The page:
No. 2203 Private Charles Joseph Miller
Private Charles Joseph Miller, was born in Werribee, Victoria, in 1892 to James William Miller and Martha Rogers.
His father died in 1901 when Charles was nine years old, and his mother died in 1903 when Charles was 11 years old. He was one of eleven children, the others being:
- James William
- Walter Henry
- Ada Louisa
- Albert John
- Charlotte Ann
- George Victor
- Adeline May
- Dorothy Marion
- Jane Myrtle
- William Thomas
Because both parents were deceased at the time of enlistment, his oldest brother James William Miller was nominated as his next of kin. James died during the war, and another brother, Albert Miller became the next of kin. There was an arrangement made whereby his sister, Mrs Ada Louisa Anthony of 582 Barkly Street Footscray was nominated to receive his war medals. James had lived with his sister for 10 years prior to enlisting, and she had acted as a foster-mother.
After leaving school James worked as a drover, before applying to join the A.I.F.
James had applied to enlist in the A.I.F. earlier, but was rejected because of the condition of his teeth.
His second attempt to enlist was successful, and he was accepted on 6 July 1915,
After enlisting at the Town Hall in Melbourne on 3 September, Charles was sent to Broadmeadows in Victoria, with the 4/24 Reinforcements.
The 24 Infantry Battalion – 4 Reinforcements embarked from Melbourne on 27 September 1915 per H.M.A.T. A20 Hororata.
Three months later, on the 20 March 1916, Charles joined the British Expeditionary Force at Alexandria, Egypt and embarked for France. One week later, on the 26 March 1916, he disembarked at Marseilles.
The first major action of the 24th Battalion in France was around Pozières and Mouquet Farm in July and August 1916. It was while participating in this action that Charles was
‘Wounded in the field’, (a gunshot wound in the left shoulder) somewhere in France.
He was treated by the 3rd Casualty Clearing Station and the Ambulance Train, and then on the following day, was admitted to the 26th General Hospital at Etaples. On the 5 September he was evacuated from Calas the M.S. Dieppe to the General Military Hospital at Colchester in England for further treatment.
Later, he was transferred to the 3rd Australian Auxiliary Hospital at Dartfordand on 13 October 1916 he was discharged from hospital, to No.1 Command Depot at Perham Downs, where he was granted leave.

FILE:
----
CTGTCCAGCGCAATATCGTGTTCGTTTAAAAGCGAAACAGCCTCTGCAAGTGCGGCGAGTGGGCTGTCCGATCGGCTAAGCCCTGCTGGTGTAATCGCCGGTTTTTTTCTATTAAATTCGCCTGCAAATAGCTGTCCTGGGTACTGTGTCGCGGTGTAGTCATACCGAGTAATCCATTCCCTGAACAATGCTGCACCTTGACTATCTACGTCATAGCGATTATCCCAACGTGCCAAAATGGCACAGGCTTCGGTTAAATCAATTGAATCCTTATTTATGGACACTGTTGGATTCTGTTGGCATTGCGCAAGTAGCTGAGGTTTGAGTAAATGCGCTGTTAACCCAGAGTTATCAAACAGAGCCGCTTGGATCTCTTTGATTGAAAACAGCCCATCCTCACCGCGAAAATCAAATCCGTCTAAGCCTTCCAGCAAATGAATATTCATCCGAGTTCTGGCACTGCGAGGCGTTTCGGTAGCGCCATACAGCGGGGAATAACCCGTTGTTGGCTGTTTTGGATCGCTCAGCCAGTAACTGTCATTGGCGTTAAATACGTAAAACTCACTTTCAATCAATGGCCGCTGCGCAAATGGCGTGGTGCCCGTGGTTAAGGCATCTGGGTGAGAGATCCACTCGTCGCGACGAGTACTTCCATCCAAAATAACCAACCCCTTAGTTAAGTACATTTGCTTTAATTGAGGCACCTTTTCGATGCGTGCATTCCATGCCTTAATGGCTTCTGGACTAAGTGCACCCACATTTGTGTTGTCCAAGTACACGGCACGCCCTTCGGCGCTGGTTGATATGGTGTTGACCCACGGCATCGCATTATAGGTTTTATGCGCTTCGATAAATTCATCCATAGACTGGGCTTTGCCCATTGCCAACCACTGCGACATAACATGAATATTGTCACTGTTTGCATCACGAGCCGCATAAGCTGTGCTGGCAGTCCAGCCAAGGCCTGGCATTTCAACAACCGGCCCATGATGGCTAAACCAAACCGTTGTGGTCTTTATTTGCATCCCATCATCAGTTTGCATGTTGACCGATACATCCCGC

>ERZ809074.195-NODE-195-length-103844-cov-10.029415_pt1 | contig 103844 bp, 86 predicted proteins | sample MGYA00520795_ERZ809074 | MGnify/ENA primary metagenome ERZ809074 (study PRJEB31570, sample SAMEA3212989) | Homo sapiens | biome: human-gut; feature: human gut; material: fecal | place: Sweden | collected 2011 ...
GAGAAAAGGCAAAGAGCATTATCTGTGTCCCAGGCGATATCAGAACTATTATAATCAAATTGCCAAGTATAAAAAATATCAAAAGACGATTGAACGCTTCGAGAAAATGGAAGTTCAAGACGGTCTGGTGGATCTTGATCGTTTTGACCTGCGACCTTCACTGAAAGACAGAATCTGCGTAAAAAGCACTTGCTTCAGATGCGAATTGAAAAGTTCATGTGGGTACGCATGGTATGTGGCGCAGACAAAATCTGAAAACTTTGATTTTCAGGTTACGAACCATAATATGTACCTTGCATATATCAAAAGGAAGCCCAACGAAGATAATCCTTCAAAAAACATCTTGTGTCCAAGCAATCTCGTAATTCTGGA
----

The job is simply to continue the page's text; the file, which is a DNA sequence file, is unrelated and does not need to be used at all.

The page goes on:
Charles was transferred to No.1 Command Depot at Perham Downs, in Salisbury Plains, England, and while there, went absent without leave (AWOL) for two days. That cost him 3 days pay and was confined to camp for 7 days. He was classified "A" on 31 October 1916, and transferred to No. 6 Training Battalion at Rollestone, Wiltshire, England.
He again went AWOL, this time for 18 days, and that cost him a loss of 47 days pay.
On the 3 November 1916, Charles marched into 6th Signal Battalion, at Rollestone, where he again went absent without leave. This time he was away for 18 days and that cost him 28 days pay.
The following year saw his return to France. He embarked from Folkstone per S.S. Arundel and arrived at the Etaples Camp on 4 February 1917. Two days later he had re-joined his unit at the Becourt Camp, in the Somme.
The 24th Battalion got little rest during the bleak winter of 1916-1917, alternating between the front and labouring tasks. On 23 February 1917, Charles was admitted to the 3rd Australian Field Ambulance, suffering Asthenia (lack of muscle strength). After about one month of treatment, he re-joined the 24th Battalion on 20 March 1917 at the Becourt Wood Camp, in the Somme.
He fought on for another three weeks before being killed in action on the 16 April 1917 at the Battle of Lagnicourt in France. The Unit’s War Diary records that his company was in the line at Noreuil and that it came under persistent enemy shelling. The day’s casualties were two Other Ranks killed, and two Other Ranks wounded.
Private Charles Miller would have been one of those who died. He was buried in a cemetery 1¼ miles N.N.W. of Lagnicourt, France.
His death was reported in Werribee Shire Banner, 17 May 1917, p.2, as follows:
Sympathy was also expressed when it became known that Private C. J. Miller had paid the supreme sacrifice. The late soldier, who was born and reared in the district, was also well known and highly respected, and it is with deep feeling of regret that we are compelled to chronicle his demise.
Medals and Entitlements:
- 1914/15 Star – 7 December 1920 (received by Mrs. A.L. Anthony (sister)
- British War Medal –8 December 1921 (received by Mrs. A.L. Anthony (sister)
- Memorial Plaque – 26 July 1922 (received by Mrs. A.L. Anthony (sister)
- Memorial Scroll – 29 September 1921 (received by Mrs. A.L. Anthony (sister)
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